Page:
As record-breaking layoffs force many Central Valley residents to seek new job skills, a local tech company is now offering its seven-month computer programming class for free. Founded by IBM and E&J Gallo veteran Phillip Lan, Bay Valley Tech’s code academy is helping students from Modesto, Stockton, Turlock, Tracy, and even some Bay Area communities prepare for higher paying jobs that often offer remote options or flexible hours. The code academy is a highly effective, collaborative program that leverages self-paced online courses as well as mentorship by professionals and advanced students and also provides many opportunities to interact with local employers.

Ryan Dziadosz, CEO of Takapa Media and president-elect of Modesto Downtown Rotary, provides scholarships for Bay Valley Tech students and is a strong advocate of the innovative school.

“Takapa Media is proud to join the Stanislaus County Office of Education and other organizations in supporting Bay Valley Tech. This unique program is lowering barriers, offering hope and changing lives. Expanding our county’s tech talent pool will benefit Central Valley employers and attract more tech companies into the region,” Dziadosz stated.

Bay Valley Tech is experiencing phenomenal growth, aiming to produce 1,000 new software developers in the Central Valley and East Bay. Let’s get to know a few students and alumni who are building a brighter future for their families while expanding our local tech economy.

Siegfried Guentensperger

As a young boy, Siegfried Guentensperger was curious about how things worked and often took them apart. Unfortunately, he couldn’t always put them back together again. But his curiosity eventually helped him learn enough coding skills to program gadgets through a simple $30 Raspberry Pi computer. A few years ago, Guentensperger discovered that Bay Valley Tech was sponsoring a local hackathon and entered the programming contest hoping to connect with talented “hackers” who shared his interest in technology.

Modesto’s supportive tech community helped Guentensperger’s confidence and competence in programming grow. Last summer, he joined a Bay Valley Tech cohort quickly learning the modern software technologies and frameworks that employers utilize to build crucial applications. Bay Valley Tech’s strong emphasis on networking and collaboration with local tech professionals and employers also helped equip Guentensperger for his job search later in the year.

Today, Guentensperger is a business analyst and software developer in E&J Gallo’s marketing organization.

“The technical skills I learned at Bay Valley Tech and the relationships I built there were key in preparing me for my current role. I highly recommend the program,” Guentensperger said, who continues to be a key contributor in the local tech community. Gallo managers also seem to like the program as well, having recently hired several of Siegfried’s fellow Bay Valley Tech alumni.

Alejandro Alcazar

Alejandro Alcazar, is currently zipping through his software coding assignments. After some difficulty finding business-related jobs locally, Alcazar decided to explore opportunities in computer programming. He heard about Modesto’s tech scene and after attending a few “Code Night” meetups hosted by Bay Valley Tech, Alcazar soon realized that he wasn’t on his own. He could learn these new skills with the help of the code academy’s supportive instructors, mentors and fellow students. He joined Bay Valley Tech’s program at the beginning of the year and has already impressed his instructors and fellow students.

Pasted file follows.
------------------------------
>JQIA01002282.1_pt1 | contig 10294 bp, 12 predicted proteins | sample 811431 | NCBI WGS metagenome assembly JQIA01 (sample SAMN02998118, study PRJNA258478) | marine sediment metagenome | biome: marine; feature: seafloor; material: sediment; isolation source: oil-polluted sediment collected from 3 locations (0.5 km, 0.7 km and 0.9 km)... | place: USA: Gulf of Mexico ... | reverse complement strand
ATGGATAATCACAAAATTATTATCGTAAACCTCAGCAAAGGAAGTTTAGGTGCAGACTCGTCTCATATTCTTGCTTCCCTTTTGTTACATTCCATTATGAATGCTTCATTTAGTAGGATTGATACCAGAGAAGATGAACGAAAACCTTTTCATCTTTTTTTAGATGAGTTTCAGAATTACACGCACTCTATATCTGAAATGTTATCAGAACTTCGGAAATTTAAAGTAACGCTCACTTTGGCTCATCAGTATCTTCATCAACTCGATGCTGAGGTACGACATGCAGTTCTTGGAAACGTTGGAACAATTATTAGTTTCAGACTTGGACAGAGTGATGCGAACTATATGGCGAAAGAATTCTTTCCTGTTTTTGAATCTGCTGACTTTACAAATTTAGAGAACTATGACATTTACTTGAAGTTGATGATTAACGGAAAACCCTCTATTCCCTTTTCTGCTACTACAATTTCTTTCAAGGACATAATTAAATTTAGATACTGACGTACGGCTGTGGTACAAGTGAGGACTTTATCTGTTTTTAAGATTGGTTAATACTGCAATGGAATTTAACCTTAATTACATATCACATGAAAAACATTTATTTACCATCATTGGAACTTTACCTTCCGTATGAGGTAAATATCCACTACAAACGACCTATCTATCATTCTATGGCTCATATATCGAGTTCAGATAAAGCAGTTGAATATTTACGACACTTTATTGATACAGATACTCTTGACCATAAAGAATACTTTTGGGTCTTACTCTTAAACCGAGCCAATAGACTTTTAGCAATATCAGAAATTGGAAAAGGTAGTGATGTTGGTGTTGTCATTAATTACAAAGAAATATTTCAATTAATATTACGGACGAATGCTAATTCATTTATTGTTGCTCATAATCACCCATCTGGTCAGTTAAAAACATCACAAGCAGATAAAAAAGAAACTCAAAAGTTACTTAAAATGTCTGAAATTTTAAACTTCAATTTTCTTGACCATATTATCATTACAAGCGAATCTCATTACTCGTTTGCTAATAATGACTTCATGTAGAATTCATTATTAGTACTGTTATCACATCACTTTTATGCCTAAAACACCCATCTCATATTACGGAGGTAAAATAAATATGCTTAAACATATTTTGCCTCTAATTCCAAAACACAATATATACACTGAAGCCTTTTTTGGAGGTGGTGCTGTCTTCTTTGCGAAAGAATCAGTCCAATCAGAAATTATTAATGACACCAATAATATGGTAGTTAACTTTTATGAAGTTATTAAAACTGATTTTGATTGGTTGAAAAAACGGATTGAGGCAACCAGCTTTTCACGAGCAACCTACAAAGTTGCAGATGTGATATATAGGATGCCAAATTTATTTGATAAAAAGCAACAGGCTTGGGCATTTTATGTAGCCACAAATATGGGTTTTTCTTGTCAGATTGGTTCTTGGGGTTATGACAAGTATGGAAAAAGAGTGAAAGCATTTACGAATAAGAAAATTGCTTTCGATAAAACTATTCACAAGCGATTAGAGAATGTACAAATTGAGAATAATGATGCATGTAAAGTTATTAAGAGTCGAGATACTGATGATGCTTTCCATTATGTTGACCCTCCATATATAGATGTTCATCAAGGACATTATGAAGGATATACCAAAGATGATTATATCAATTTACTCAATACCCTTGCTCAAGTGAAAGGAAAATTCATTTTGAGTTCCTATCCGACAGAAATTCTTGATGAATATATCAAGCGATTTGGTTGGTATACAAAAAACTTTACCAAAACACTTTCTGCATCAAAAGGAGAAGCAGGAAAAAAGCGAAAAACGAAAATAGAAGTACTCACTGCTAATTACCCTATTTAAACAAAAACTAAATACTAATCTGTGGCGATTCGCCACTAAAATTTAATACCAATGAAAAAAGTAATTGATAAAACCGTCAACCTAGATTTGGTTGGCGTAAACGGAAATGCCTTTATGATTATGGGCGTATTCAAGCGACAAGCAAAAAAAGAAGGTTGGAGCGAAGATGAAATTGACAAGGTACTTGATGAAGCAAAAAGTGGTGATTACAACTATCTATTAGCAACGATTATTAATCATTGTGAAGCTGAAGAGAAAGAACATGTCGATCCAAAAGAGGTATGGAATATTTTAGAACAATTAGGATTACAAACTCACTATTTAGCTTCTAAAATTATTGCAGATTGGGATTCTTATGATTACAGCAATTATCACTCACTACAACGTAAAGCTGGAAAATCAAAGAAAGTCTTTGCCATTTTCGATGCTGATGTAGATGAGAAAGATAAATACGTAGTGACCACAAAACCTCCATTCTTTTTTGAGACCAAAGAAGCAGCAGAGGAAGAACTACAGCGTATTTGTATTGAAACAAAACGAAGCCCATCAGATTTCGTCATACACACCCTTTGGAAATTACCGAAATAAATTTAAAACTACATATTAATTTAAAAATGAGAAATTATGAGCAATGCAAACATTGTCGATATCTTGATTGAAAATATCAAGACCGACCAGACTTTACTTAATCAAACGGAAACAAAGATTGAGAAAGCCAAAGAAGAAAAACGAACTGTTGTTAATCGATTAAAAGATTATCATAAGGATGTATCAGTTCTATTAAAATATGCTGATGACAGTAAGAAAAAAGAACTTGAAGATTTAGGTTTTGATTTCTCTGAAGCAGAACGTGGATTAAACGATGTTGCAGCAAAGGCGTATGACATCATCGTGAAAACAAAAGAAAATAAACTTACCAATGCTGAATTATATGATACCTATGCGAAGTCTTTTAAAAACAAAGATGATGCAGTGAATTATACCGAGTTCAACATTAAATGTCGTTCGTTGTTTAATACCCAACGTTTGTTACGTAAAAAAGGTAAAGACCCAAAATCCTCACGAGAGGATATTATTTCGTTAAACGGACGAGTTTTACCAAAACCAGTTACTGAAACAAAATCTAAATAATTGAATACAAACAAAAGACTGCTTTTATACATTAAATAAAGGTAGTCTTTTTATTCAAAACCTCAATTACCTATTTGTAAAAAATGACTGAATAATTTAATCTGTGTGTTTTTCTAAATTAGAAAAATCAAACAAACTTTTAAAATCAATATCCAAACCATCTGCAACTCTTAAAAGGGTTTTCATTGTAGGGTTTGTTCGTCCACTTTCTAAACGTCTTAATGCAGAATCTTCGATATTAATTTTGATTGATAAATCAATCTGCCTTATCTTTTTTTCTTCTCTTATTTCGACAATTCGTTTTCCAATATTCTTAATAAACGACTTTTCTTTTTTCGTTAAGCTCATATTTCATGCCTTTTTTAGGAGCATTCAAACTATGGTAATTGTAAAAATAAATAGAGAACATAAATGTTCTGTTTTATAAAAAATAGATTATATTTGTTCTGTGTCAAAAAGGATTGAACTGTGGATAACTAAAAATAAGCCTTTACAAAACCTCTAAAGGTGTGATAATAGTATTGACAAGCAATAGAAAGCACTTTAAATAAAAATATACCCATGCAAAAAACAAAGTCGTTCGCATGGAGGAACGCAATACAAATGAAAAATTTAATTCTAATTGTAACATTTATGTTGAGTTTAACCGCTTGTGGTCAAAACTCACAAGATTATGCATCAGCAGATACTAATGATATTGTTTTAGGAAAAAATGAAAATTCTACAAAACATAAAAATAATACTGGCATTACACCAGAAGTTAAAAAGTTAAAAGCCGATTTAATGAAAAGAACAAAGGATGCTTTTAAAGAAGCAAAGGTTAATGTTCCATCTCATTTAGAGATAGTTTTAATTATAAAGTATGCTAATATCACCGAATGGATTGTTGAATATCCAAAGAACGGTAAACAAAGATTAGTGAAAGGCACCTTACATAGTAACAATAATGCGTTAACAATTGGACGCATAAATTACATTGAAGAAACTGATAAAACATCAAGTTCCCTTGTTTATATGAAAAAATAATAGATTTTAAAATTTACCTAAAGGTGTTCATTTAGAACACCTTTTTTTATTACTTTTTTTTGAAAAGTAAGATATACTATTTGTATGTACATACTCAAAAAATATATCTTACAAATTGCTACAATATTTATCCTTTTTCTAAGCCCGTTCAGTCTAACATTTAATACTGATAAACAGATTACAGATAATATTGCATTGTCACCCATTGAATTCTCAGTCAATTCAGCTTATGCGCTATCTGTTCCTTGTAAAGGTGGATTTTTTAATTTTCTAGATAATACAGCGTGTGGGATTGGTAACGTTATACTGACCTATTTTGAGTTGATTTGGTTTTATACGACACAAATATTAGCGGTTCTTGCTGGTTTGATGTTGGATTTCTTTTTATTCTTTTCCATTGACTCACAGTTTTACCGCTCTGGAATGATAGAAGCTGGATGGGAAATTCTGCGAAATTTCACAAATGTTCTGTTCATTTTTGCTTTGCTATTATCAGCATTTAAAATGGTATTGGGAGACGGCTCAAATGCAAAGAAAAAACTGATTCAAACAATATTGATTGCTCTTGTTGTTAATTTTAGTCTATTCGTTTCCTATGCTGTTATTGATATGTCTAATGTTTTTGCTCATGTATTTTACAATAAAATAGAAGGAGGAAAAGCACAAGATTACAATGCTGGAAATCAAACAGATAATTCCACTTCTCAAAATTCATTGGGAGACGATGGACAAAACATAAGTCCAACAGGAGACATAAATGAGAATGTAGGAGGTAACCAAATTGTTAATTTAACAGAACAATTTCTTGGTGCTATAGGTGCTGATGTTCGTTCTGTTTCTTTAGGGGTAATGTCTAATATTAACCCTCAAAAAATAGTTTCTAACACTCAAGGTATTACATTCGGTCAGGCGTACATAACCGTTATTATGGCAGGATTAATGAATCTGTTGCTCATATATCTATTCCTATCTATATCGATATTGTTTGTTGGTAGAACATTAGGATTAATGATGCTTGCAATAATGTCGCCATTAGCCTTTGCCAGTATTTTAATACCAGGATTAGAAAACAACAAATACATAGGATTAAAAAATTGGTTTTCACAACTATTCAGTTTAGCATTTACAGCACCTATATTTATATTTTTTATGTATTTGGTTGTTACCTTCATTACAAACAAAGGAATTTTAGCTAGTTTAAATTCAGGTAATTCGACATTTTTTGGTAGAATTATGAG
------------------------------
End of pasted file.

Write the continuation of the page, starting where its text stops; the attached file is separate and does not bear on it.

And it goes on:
“At the code academy, it’s all about becoming a better software developer and learning best practices in preparation for the workplace,” Alcazar commented. “Software development takes a lot of teamwork and creativity. It is both interesting and challenging because although there are often many adequate solutions, your team has to find the truly optimal ones, he added.”

Now that he has almost completed his coursework, Alcazar sees the limitless opportunities a software career provides and the potential for tech to improve the Valley’s economic prospects. With a bright future ahead of him, Alcazar is looking forward to making a positive impact on his family and the world through developing innovative software solutions.

Roberto Mejia

Growing up in the Central Valley, Roberto Mejia lacked tech role models. He was an excellent student and developed a strong interest in computers early on. Through his tenacity and excellent instructors at CSU Stanislaus, Mejia acquired some solid programming skills. Lack of experience in modern programming languages, such as JavaScript, held him back though. He joined Bay Valley Tech after a challenging year-long job search. Mejia’s desire to succeed and hard work impressed many in the local tech community, who quickly rallied around him. Despite doubts, Mejia pressed ahead with the help of mentors and friends. Code academy instructors and other professionals also encouraged Roberto to keep learning and networking, providing support with interview preparation and employer introductions.

A few months later, Mejia received two job offers in the same day. He is currently a software developer with Tyler Technologies, yet another tech company expanding their software development team here in the Central Valley. “Roberto is an inspiration to many in our community,” stated Martyn Conkling, Bay Valley Tech’s director of education, adding “He frequently speaks to other code academy students encouraging them to work hard and chase their dreams. He is a great example of someone who shows up to give, and not just to get—someone who will help the Central Valley reach its full potential.”


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